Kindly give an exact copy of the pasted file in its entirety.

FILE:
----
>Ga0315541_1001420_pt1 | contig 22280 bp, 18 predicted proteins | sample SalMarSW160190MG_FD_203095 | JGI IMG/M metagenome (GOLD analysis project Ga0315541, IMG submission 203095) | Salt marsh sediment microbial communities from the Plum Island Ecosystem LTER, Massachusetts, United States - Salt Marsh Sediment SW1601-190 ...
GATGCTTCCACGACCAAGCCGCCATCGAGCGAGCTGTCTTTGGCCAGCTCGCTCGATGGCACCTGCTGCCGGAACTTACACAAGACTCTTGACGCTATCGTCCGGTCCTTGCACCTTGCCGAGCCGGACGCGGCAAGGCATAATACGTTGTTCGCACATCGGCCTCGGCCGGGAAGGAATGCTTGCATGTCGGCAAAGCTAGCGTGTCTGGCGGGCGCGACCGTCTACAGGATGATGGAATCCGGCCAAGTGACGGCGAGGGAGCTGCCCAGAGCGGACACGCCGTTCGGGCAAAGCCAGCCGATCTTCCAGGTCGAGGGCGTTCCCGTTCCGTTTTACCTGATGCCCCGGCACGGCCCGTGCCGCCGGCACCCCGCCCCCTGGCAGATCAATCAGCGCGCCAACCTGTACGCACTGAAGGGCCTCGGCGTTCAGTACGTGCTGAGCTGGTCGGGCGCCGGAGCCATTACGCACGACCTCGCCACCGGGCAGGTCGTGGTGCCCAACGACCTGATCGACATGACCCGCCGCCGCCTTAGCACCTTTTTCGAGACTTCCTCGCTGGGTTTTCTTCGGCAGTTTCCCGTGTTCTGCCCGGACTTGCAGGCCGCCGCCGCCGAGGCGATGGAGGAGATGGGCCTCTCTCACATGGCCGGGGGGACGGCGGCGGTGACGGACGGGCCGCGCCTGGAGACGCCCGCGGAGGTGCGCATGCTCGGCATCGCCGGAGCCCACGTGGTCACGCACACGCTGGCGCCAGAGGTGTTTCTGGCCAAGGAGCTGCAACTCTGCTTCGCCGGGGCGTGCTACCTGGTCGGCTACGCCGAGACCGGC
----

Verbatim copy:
>Ga0315541_1001420_pt1 | contig 22280 bp, 18 predicted proteins | sample SalMarSW160190MG_FD_203095 | JGI IMG/M metagenome (GOLD analysis project Ga0315541, IMG submission 203095) | Salt marsh sediment microbial communities from the Plum Island Ecosystem LTER, Massachusetts, United States - Salt Marsh Sediment SW1601-190 ...
GATGCTTCCACGACCAAGCCGCCATCGAGCGAGCTGTCTTTGGCCAGCTCGCTCGATGGCACCTGCTGCCGGAACTTACACAAGACTCTTGACGCTATCGTCCGGTCCTTGCACCTTGCCGAGCCGGACGCGGCAAGGCATAATACGTTGTTCGCACATCGGCCTCGGCCGGGAAGGAATGCTTGCATGTCGGCAAAGCTAGCGTGTCTGGCGGGCGCGACCGTCTACAGGATGATGGAATCCGGCCAAGTGACGGCGAGGGAGCTGCCCAGAGCGGACACGCCGTTCGGGCAAAGCCAGCCGATCTTCCAGGTCGAGGGCGTTCCCGTTCCGTTTTACCTGATGCCCCGGCACGGCCCGTGCCGCCGGCACCCCGCCCCCTGGCAGATCAATCAGCGCGCCAACCTGTACGCACTGAAGGGCCTCGGCGTTCAGTACGTGCTGAGCTGGTCGGGCGCCGGAGCCATTACGCACGACCTCGCCACCGGGCAGGTCGTGGTGCCCAACGACCTGATCGACATGACCCGCCGCCGCCTTAGCACCTTTTTCGAGACTTCCTCGCTGGGTTTTCTTCGGCAGTTTCCCGTGTTCTGCCCGGACTTGCAGGCCGCCGCCGCCGAGGCGATGGAGGAGATGGGCCTCTCTCACATGGCCGGGGGGACGGCGGCGGTGACGGACGGGCCGCGCCTGGAGACGCCCGCGGAGGTGCGCATGCTCGGCATCGCCGGAGCCCACGTGGTCACGCACACGCTGGCGCCAGAGGTGTTTCTGGCCAAGGAGCTGCAACTCTGCTTCGCCGGGGCGTGCTACCTGGTCGGCTACGCCGAGACCGGC